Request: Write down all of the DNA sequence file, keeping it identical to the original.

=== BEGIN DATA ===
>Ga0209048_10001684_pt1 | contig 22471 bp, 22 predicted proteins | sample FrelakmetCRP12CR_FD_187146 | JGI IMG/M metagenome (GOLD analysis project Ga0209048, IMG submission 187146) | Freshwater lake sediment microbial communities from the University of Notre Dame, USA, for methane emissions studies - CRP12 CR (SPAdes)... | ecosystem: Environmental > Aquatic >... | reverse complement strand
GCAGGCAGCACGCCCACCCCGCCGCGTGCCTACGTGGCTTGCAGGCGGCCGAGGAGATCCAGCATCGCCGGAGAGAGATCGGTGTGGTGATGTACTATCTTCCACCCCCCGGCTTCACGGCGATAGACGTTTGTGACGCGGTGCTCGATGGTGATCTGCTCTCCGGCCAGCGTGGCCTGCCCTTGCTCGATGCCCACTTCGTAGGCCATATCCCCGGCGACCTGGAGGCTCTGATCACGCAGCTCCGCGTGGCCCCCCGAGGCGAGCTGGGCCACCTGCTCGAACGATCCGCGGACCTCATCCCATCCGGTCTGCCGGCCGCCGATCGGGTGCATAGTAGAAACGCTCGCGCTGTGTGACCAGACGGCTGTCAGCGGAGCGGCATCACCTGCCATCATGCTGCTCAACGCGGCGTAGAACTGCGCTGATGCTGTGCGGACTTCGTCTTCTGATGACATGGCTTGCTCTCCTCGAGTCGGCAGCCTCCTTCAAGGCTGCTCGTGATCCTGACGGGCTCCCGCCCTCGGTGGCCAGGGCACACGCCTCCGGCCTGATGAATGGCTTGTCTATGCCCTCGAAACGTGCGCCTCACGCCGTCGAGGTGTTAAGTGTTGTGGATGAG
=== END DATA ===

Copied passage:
>Ga0209048_10001684_pt1 | contig 22471 bp, 22 predicted proteins | sample FrelakmetCRP12CR_FD_187146 | JGI IMG/M metagenome (GOLD analysis project Ga0209048, IMG submission 187146) | Freshwater lake sediment microbial communities from the University of Notre Dame, USA, for methane emissions studies - CRP12 CR (SPAdes)... | ecosystem: Environmental > Aquatic >... | reverse complement strand
GCAGGCAGCACGCCCACCCCGCCGCGTGCCTACGTGGCTTGCAGGCGGCCGAGGAGATCCAGCATCGCCGGAGAGAGATCGGTGTGGTGATGTACTATCTTCCACCCCCCGGCTTCACGGCGATAGACGTTTGTGACGCGGTGCTCGATGGTGATCTGCTCTCCGGCCAGCGTGGCCTGCCCTTGCTCGATGCCCACTTCGTAGGCCATATCCCCGGCGACCTGGAGGCTCTGATCACGCAGCTCCGCGTGGCCCCCCGAGGCGAGCTGGGCCACCTGCTCGAACGATCCGCGGACCTCATCCCATCCGGTCTGCCGGCCGCCGATCGGGTGCATAGTAGAAACGCTCGCGCTGTGTGACCAGACGGCTGTCAGCGGAGCGGCATCACCTGCCATCATGCTGCTCAACGCGGCGTAGAACTGCGCTGATGCTGTGCGGACTTCGTCTTCTGATGACATGGCTTGCTCTCCTCGAGTCGGCAGCCTCCTTCAAGGCTGCTCGTGATCCTGACGGGCTCCCGCCCTCGGTGGCCAGGGCACACGCCTCCGGCCTGATGAATGGCTTGTCTATGCCCTCGAAACGTGCGCCTCACGCCGTCGAGGTGTTAAGTGTTGTGGATGAG